It is divided into eight districts (kecamatan), of which four constitute the island of Tidore (including the three small islands) and the other four constitute the Oba area on the 'mainland' of Halmahera. These are tabulated below with their areas (in sq km) and their populations at the 2010 Census[12] and the 2020 Census,[13] together with the official estimates as at mid 2022.[1] The table also includes the locations of the district administrative centres, the number of administrative villages in each district (totaling 49 rural desa and 40 urban kelurahan), and its post code.

Name of
English name Area
mid 2022
82.72.01 Tidore (a) (Tidore town,
or Soasio)
36.08 18,477 22,975 23,610 Tomagoba 13 - 97811
82.72.04 Tidore Selatan (b) South Tidore 42.40 13,129 14,671 14,770 Gurabati 6 2 97821
82.72.05 Tidore Utara (c) North Tidore 37.64 14,573 17,294 17,610 Rum 10 4 97823
82.72.08 Tidore Timur East Tidore 34.00 7,657 9,608 9,890 Tosa 7 - 97822
(totals on
Tidore Island
150.12 53,836 64,548 65,880 36 6
82.72.02 Oba Utara (d) North Oba 376.00 13,331 19,552 20,740 Sofifi 2 (e) 11 97827
82.72.06 Oba Tengah Central Oba 424.00 7,659 10,096 10,490 Akelamo 1 13 97826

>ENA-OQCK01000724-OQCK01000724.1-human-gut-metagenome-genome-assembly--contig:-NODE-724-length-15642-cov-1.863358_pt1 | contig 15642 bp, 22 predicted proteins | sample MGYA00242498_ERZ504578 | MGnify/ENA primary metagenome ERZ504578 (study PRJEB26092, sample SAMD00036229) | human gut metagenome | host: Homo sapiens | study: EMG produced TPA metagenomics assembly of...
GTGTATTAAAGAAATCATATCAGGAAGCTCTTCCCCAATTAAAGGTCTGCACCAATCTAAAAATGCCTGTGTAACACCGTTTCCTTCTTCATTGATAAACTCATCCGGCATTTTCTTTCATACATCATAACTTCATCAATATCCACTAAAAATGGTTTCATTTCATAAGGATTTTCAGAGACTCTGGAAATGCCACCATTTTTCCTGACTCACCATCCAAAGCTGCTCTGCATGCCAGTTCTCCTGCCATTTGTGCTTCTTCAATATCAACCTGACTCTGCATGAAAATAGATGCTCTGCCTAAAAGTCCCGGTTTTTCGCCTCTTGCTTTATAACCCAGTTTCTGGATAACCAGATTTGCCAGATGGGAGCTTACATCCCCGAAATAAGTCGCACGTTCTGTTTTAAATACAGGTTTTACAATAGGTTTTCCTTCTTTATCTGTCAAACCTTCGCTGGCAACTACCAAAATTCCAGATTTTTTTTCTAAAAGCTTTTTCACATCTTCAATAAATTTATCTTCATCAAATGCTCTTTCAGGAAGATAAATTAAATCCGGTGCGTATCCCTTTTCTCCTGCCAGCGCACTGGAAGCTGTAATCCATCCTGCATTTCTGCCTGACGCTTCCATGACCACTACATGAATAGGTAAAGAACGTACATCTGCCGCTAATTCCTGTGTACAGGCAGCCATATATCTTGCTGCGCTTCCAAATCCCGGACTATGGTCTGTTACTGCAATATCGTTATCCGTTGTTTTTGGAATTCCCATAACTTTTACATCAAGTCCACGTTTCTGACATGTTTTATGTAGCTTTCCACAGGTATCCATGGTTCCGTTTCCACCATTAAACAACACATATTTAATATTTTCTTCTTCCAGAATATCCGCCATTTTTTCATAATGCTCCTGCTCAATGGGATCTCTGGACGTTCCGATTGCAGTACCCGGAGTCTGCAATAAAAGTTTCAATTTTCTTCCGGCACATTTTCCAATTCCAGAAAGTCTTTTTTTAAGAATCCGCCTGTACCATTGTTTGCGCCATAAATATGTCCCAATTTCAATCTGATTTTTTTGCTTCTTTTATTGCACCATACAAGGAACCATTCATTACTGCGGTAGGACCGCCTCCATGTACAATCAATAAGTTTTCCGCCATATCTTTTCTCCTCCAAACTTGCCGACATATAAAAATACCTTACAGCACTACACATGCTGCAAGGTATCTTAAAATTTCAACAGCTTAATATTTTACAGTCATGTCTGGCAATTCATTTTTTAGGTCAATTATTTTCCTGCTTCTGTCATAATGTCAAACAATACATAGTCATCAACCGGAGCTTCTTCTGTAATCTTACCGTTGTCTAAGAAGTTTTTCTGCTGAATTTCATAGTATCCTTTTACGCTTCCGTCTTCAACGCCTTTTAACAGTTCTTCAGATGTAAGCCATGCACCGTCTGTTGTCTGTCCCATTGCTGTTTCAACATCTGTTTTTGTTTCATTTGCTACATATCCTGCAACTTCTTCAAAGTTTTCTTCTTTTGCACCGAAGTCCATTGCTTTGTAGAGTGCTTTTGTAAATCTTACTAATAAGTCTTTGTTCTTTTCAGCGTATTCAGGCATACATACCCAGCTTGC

82.72.03 Oba Oba 403.67 10,337 13,628 14,160 Payahe 1 12 97824
82.72.07 Oba Selatan South Oba 196.58 4,892 6,656 6,960 Lifofa - 7 97825
(totals on
Halmahera Island
1,400.25 36,219 49,932 52,350 4 43

Notes: (a) including Filonga Island to the northeast of Tidore Island. (b) including Mare Island (with an area of 11 km2), to the south of Tidore. (c) including Maitara island, to the northwest of Tidore (and between Tidore and Ternate), with an area of 2 km2 and about 3,600 inhabitants.
(d) including the town of Sofifi, which since 2010 has been the provincial capital of North Maluku. (e) Sofifi and Guraping.


  1. ^ a b c Badan Pusat Statistik, Jakarta, 2023, Kota Tidore Kepulauan Dalam Angka 2023 (Katalog-BPS 1102001.8272)
  2. ^ Kompas
  3. ^ a b c Witton, Patrick (2003). Indonesia. Melbourne: Lonely Planet. pp. 827–828. ISBN 1-74059-154-2.
  4. ^ Azra, Azyumardi (2006). Islam in the Indonesian World: An Account of Institutional Formation. Mizan Pustaka. pp. 39–40. ISBN 978-979-433-430-0.
  5. ^ Leonard Andaya (1993) The world of Maluku. Honolulu: University of Hawai'i Press, p. 99-110.
  6. ^ Leonard Andaya (1993), p. 169-74.
  7. ^ Leonard Andaya (1993), p. 190-2.
  8. ^ Muridan Widjojo (2009) The revolt of Prince Nuku: Cross-cultural alliance-making in Maluku, c. 1780-1810. Leiden: Brill, p. 33-7.
  9. ^ Muridan widjojo (2009), p. 55-8.
  10. ^ Muridan Widjojo (2009), p. 75-88.
  11. ^ Muridan Widjojo (2009), p. 88-94.
  12. ^ a b Biro Pusat Statistik, Jakarta, 2011.
  13. ^ a b Badan Pusat Statistik, Jakarta, 2021.
  • Andaya, Leonard Y. 1993. The world of Maluku: eastern Indonesia in the early modern period. Honolulu: University of Hawaii Press. ISBN 0-8248-1490-8.
  • Hanna, Willard A. & Des Alwi. 1990. Turbulent times past in Ternate and Tidore. Banda Naira: Rumah Budaya Banda Naira.